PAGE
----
Business, Technology

Self Driving Cars: Are We at the Cusp of a Revolutionary Change?


Image Source: Yahoo AUTOS

Image Source: Yahoo AUTOS

Even though they’re hardly seen on the road, self-driving cars have been the talk of the town for so long that they already seem like  a technology of the past. Google has been working on one for years. Apple is supposedly working on one too. And then there is speculation that everyone from Uber to Tesla could join this prodigal race.


Before you start dreaming of hopping into the passenger’s seat with your favorite latte and a newspaper, let’s run you through this potentially revolutionary technology.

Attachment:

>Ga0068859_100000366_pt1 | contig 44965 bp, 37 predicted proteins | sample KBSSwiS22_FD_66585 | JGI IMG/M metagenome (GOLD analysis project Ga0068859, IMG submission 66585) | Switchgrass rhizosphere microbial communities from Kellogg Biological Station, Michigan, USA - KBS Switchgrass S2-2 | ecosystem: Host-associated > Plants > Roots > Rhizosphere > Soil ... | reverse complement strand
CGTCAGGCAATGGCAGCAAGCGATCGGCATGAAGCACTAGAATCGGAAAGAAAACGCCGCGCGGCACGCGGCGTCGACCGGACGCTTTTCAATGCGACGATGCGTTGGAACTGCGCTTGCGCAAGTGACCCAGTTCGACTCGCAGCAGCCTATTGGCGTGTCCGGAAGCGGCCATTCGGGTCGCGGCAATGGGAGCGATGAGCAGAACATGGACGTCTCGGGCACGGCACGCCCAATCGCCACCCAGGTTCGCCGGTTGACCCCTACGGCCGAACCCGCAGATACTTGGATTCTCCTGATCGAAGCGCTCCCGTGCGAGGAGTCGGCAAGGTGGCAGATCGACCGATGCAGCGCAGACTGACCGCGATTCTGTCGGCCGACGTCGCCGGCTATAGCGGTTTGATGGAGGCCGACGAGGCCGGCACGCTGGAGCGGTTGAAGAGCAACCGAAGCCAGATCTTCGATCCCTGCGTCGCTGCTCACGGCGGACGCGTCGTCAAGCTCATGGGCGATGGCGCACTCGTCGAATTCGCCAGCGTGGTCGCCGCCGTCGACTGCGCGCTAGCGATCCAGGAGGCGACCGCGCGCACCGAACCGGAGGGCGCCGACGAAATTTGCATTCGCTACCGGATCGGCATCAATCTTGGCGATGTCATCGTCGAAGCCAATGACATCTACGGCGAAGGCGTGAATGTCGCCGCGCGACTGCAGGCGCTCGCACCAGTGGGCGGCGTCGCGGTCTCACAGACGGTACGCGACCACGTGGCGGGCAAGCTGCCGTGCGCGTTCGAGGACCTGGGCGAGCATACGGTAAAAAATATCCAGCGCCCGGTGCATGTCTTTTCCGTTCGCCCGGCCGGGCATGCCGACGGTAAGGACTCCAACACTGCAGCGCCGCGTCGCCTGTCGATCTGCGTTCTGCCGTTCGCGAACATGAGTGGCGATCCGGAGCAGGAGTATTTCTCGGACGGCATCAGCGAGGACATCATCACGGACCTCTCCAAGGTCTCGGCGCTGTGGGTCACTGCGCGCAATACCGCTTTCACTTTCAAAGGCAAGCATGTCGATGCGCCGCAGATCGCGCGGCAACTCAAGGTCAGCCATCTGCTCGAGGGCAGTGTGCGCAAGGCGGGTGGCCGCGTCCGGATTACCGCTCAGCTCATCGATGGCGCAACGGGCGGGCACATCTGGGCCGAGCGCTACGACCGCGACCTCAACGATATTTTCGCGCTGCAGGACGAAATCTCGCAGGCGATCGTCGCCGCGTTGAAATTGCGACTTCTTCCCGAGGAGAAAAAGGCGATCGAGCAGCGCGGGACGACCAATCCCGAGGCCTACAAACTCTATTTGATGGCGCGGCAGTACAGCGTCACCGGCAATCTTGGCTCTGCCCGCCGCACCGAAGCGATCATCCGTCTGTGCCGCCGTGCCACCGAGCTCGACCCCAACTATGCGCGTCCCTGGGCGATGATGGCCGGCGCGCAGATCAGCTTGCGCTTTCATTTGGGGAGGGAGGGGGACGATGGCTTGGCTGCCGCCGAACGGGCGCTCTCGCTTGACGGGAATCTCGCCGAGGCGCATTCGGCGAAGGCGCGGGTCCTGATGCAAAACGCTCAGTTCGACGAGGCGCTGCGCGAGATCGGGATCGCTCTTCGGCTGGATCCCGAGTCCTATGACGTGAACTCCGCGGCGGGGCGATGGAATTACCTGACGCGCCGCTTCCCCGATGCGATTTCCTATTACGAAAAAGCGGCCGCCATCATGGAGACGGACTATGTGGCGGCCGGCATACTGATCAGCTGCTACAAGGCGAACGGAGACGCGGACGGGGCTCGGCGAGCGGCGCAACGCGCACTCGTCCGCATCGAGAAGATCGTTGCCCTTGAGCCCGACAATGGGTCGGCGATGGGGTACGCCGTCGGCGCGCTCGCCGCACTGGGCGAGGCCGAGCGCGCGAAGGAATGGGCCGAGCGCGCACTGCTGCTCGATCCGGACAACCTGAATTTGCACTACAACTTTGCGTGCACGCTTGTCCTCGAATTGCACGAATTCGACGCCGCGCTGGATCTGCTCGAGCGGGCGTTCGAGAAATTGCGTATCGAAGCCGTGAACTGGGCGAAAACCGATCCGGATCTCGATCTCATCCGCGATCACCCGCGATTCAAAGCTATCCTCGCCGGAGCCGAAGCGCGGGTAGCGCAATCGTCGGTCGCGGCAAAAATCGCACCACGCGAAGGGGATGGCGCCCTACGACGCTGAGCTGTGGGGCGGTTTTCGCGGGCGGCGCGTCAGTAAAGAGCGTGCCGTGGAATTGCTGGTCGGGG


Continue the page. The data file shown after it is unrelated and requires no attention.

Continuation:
There are mainly three things required to turn a regular car into an automated one, according to Sridhar Lakshmanan,a self driving auto expert and an engineering professor at the University of Michigan – Dearborn. The first is a GPS system; a common feature in many automobiles today. The second, is a system to recognize dynamic conditions on the road. And the third is a way to turn the data from these two systems into action on your ride. “What the autonomous system is supposed to achieve, in its full maturity, is the best of a computer, which is able to process large reams of data, and the ability of a human being to be adaptive in a new or known environment,” says Lakshmanan.

Image Source: Ford,  (Ford 021C concept car)